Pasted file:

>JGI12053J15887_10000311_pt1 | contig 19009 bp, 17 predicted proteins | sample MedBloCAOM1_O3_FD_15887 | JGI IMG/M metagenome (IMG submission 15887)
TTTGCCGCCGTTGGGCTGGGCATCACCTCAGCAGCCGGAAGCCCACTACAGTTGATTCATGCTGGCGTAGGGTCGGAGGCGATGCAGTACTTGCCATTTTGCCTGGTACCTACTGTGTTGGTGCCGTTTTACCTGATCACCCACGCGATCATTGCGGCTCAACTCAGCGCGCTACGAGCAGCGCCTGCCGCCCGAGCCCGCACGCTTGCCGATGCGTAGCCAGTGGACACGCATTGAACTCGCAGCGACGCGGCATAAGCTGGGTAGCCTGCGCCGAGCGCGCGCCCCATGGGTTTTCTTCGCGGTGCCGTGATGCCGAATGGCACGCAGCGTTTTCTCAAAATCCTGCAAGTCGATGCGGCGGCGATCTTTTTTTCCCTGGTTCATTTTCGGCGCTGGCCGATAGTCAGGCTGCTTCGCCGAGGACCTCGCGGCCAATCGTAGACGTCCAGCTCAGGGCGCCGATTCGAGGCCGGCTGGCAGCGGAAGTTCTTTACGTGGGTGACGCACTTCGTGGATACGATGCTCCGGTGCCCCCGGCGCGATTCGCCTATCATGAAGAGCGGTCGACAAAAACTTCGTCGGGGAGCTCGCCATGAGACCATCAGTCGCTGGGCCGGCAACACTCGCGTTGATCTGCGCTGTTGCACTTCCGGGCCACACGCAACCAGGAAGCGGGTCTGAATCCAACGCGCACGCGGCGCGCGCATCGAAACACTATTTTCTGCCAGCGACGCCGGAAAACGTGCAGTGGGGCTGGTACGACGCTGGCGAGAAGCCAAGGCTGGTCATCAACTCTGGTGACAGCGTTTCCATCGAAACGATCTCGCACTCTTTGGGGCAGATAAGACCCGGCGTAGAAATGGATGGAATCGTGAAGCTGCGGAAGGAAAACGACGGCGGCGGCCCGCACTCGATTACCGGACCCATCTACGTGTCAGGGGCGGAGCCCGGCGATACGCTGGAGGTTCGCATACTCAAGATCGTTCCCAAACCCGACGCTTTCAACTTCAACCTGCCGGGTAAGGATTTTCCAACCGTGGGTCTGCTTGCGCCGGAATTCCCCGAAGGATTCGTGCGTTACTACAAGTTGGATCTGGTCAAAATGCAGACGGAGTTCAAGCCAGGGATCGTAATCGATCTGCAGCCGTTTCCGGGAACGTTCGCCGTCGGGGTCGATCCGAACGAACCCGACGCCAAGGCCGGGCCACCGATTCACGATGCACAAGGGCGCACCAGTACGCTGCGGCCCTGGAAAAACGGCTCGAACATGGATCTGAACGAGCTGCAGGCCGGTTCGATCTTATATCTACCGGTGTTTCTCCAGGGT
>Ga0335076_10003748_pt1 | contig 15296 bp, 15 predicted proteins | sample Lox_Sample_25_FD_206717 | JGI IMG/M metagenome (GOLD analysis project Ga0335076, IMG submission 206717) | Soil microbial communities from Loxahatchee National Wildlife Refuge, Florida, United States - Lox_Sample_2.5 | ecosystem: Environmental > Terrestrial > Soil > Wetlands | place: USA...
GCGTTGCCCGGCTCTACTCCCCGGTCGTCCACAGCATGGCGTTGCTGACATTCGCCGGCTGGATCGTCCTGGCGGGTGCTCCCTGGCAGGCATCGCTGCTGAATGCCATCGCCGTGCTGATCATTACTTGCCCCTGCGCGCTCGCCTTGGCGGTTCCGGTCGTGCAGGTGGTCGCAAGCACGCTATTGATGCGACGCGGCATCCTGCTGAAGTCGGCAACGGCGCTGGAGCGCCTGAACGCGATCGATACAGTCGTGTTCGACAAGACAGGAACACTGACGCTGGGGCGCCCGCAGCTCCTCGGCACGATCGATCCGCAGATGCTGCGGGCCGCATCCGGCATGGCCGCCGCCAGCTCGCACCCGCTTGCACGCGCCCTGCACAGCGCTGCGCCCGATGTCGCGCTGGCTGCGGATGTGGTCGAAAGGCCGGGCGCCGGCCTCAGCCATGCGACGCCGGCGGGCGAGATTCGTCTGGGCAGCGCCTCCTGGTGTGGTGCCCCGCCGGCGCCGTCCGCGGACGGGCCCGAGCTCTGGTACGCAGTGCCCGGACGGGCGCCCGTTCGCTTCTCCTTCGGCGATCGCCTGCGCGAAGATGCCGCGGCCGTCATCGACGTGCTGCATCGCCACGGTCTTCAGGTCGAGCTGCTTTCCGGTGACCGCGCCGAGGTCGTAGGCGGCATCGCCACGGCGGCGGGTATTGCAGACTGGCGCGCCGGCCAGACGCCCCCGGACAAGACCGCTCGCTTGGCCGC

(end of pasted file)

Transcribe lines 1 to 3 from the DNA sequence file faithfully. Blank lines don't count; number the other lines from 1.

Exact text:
>JGI12053J15887_10000311_pt1 | contig 19009 bp, 17 predicted proteins | sample MedBloCAOM1_O3_FD_15887 | JGI IMG/M metagenome (IMG submission 15887)
TTTGCCGCCGTTGGGCTGGGCATCACCTCAGCAGCCGGAAGCCCACTACAGTTGATTCATGCTGGCGTAGGGTCGGAGGCGATGCAGTACTTGCCATTTTGCCTGGTACCTACTGTGTTGGTGCCGTTTTACCTGATCACCCACGCGATCATTGCGGCTCAACTCAGCGCGCTACGAGCAGCGCCTGCCGCCCGAGCCCGCACGCTTGCCGATGCGTAGCCAGTGGACACGCATTGAACTCGCAGCGACGCGGCATAAGCTGGGTAGCCTGCGCCGAGCGCGCGCCCCATGGGTTTTCTTCGCGGTGCCGTGATGCCGAATGGCACGCAGCGTTTTCTCAAAATCCTGCAAGTCGATGCGGCGGCGATCTTTTTTTCCCTGGTTCATTTTCGGCGCTGGCCGATAGTCAGGCTGCTTCGCCGAGGACCTCGCGGCCAATCGTAGACGTCCAGCTCAGGGCGCCGATTCGAGGCCGGCTGGCAGCGGAAGTTCTTTACGTGGGTGACGCACTTCGTGGATACGATGCTCCGGTGCCCCCGGCGCGATTCGCCTATCATGAAGAGCGGTCGACAAAAACTTCGTCGGGGAGCTCGCCATGAGACCATCAGTCGCTGGGCCGGCAACACTCGCGTTGATCTGCGCTGTTGCACTTCCGGGCCACACGCAACCAGGAAGCGGGTCTGAATCCAACGCGCACGCGGCGCGCGCATCGAAACACTATTTTCTGCCAGCGACGCCGGAAAACGTGCAGTGGGGCTGGTACGACGCTGGCGAGAAGCCAAGGCTGGTCATCAACTCTGGTGACAGCGTTTCCATCGAAACGATCTCGCACTCTTTGGGGCAGATAAGACCCGGCGTAGAAATGGATGGAATCGTGAAGCTGCGGAAGGAAAACGACGGCGGCGGCCCGCACTCGATTACCGGACCCATCTACGTGTCAGGGGCGGAGCCCGGCGATACGCTGGAGGTTCGCATACTCAAGATCGTTCCCAAACCCGACGCTTTCAACTTCAACCTGCCGGGTAAGGATTTTCCAACCGTGGGTCTGCTTGCGCCGGAATTCCCCGAAGGATTCGTGCGTTACTACAAGTTGGATCTGGTCAAAATGCAGACGGAGTTCAAGCCAGGGATCGTAATCGATCTGCAGCCGTTTCCGGGAACGTTCGCCGTCGGGGTCGATCCGAACGAACCCGACGCCAAGGCCGGGCCACCGATTCACGATGCACAAGGGCGCACCAGTACGCTGCGGCCCTGGAAAAACGGCTCGAACATGGATCTGAACGAGCTGCAGGCCGGTTCGATCTTATATCTACCGGTGTTTCTCCAGGGT
>Ga0335076_10003748_pt1 | contig 15296 bp, 15 predicted proteins | sample Lox_Sample_25_FD_206717 | JGI IMG/M metagenome (GOLD analysis project Ga0335076, IMG submission 206717) | Soil microbial communities from Loxahatchee National Wildlife Refuge, Florida, United States - Lox_Sample_2.5 | ecosystem: Environmental > Terrestrial > Soil > Wetlands | place: USA...